Melons: Why We Love These Summer Fruits

Melon season is fast approaching. That means soon you'll be treating yourself to one of summer's true delights: A ripe, juicy, sweet melon.

Summer melons and why they are good for you, watermelon
At last! Melon season is here. That means soon you'll be treating yourself to one of summer's true delights: a ripe, juicy, sweet melon.

Loaded with vitamins

Besides tasting oh-so-good, melons are good for you. They are rich in vitamin C, which helps boost the immune system. Cantaloupes are an especially good source of the vitamin. A little less than a half cup of this warm-weather favorite provides up to two-thirds of the current recommended amount of daily vitamin C.

Related: 4 Surprising Benefits of Drinking Lemon Water

Cantaloupe and watermelon are an excellent source of vitamin A, which helps with night vision. Vitamin A can help keep blood pressure in a healthy range. What's more is melons are low in calories and sodium and free from saturated fat and cholesterol.

 Summer melons and why they are good for you, cantaloupe

Pick smart

Now that you know the benefits, you'll want to dig into the ripest of the bunch. Follow your nose and these signs to pick a winner: Here are some signs of ripeness: 

  • Ripe cantaloupes have a dull yellow background with raised netting. These melons should be fragrant, and the blossom end (which is opposite of the end with the small dent) should yield a bit when pressed.
  • Honeydew melons turn from green to a creamy white to yellow as they ripen. Avoid buying green ones, but a creamy white one will ripen on a countertop in a few days.
  • Ripe watermelons should be yellow (not white) at their pale side—that's where they rested while growing—and heavy for their size. Buying a halved watermelon? Look for one that is firm, brightly colored, and free of white streaks.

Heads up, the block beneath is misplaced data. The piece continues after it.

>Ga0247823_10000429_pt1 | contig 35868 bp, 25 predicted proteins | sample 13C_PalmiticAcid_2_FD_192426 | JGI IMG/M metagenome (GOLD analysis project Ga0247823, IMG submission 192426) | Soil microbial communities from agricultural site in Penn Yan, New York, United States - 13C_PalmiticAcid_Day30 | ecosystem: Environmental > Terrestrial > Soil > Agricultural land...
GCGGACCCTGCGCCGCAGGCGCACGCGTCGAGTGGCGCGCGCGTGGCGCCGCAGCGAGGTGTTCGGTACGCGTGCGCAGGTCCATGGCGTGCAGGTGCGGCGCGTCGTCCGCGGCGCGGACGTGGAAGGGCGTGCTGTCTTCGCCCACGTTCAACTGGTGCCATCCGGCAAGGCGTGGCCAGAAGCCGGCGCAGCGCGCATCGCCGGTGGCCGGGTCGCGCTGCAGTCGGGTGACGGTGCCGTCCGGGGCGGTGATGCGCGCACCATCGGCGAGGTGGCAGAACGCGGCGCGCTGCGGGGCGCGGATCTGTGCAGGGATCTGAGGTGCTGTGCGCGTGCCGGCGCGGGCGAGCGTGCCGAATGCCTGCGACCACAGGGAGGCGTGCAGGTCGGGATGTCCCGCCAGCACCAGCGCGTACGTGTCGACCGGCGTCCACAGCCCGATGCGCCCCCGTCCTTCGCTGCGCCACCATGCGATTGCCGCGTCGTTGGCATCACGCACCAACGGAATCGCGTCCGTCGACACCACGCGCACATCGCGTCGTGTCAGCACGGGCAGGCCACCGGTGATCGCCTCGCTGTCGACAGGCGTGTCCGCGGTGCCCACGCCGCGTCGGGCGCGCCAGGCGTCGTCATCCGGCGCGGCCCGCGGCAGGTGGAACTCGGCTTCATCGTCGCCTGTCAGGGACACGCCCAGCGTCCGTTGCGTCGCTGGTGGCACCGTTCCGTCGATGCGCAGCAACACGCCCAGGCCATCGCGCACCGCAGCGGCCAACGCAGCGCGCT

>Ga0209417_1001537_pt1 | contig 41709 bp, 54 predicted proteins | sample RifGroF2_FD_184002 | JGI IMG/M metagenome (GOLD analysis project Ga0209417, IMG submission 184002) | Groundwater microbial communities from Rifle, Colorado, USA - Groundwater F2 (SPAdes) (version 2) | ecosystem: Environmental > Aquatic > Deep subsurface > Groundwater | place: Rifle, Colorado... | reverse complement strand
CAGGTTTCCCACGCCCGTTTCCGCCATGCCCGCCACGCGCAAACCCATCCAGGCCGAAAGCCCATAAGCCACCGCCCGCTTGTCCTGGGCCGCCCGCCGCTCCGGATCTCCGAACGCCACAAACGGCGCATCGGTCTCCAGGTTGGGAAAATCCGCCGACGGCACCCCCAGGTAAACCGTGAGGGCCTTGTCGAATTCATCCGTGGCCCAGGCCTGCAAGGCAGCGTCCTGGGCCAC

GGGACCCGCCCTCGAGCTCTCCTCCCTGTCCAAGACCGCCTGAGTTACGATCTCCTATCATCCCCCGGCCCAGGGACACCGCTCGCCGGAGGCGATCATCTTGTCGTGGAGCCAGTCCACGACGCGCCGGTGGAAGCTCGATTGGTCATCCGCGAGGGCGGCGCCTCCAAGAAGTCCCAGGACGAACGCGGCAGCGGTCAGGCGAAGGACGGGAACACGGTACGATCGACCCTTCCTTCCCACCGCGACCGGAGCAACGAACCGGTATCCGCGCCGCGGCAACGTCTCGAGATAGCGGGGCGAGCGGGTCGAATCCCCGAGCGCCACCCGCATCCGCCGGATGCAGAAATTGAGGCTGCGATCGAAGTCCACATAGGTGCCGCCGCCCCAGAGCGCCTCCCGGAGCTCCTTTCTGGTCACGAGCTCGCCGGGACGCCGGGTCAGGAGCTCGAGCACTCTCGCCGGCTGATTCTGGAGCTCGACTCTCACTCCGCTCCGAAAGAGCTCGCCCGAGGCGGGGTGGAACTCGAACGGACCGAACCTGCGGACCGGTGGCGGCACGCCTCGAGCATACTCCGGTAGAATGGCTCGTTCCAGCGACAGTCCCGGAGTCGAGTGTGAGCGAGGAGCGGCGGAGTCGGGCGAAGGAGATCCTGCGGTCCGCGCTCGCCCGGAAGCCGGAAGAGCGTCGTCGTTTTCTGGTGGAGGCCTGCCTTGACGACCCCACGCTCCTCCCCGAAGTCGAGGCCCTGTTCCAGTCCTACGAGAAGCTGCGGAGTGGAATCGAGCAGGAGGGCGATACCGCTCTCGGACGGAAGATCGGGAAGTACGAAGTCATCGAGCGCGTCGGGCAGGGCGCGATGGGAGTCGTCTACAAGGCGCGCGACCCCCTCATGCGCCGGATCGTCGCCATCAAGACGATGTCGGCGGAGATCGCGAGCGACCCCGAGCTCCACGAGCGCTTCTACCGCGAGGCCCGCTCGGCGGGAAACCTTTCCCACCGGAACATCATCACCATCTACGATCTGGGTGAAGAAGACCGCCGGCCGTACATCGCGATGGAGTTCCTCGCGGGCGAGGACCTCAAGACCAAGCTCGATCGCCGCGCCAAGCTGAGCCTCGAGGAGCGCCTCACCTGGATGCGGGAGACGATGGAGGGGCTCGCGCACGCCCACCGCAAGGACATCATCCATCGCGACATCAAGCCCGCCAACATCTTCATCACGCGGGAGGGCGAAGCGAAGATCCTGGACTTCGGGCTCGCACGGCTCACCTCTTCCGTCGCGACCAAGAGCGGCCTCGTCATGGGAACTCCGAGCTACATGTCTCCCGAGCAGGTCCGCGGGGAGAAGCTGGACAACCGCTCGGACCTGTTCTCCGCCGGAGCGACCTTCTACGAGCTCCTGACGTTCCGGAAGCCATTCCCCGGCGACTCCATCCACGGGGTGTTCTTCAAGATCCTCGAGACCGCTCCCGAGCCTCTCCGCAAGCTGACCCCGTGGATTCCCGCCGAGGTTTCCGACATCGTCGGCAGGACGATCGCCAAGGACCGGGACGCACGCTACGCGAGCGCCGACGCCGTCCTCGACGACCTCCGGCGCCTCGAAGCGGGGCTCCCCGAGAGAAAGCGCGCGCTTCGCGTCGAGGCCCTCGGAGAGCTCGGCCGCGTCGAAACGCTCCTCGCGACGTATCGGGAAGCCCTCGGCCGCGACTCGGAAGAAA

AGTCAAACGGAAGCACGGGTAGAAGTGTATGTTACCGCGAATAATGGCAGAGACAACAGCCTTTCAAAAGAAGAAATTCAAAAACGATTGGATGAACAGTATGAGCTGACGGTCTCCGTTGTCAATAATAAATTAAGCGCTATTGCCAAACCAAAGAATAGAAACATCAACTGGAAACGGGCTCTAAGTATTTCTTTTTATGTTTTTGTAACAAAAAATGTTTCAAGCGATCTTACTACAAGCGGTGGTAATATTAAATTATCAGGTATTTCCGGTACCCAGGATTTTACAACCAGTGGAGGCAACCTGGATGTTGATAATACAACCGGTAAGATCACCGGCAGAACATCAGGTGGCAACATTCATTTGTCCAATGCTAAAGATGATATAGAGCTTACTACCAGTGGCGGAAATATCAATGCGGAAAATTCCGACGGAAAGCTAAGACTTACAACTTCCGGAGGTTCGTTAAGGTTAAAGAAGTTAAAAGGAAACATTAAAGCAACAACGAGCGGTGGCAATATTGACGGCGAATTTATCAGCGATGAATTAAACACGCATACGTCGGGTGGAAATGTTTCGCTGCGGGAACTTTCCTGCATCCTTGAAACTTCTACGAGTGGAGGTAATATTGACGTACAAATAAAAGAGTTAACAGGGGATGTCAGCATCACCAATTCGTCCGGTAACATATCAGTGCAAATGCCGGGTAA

Related: Fresh Fruit Smoothies

You can keep melons unopened at room temperature for up to a week or until they're fully ripe. Then refrigerate cut melon in a tightly covered container and eat within five days. So, whether you like your melon in balls, triangles, cubes, or straight out of the fruit, this summer, feel free to fill up on this nutritious and delicious treat!

Be sure to check out other Healthy Living articles too.


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The content presented here is for your information only. It is not a substitute for professional medical advice, and it should not be used to diagnose or treat a health problem or disease. Please consult your healthcare provider if you have any questions or concerns.

Sources: Academy of Nutrition and Dietetics; American Institute for Cancer Research; University of Wyoming Extension Service

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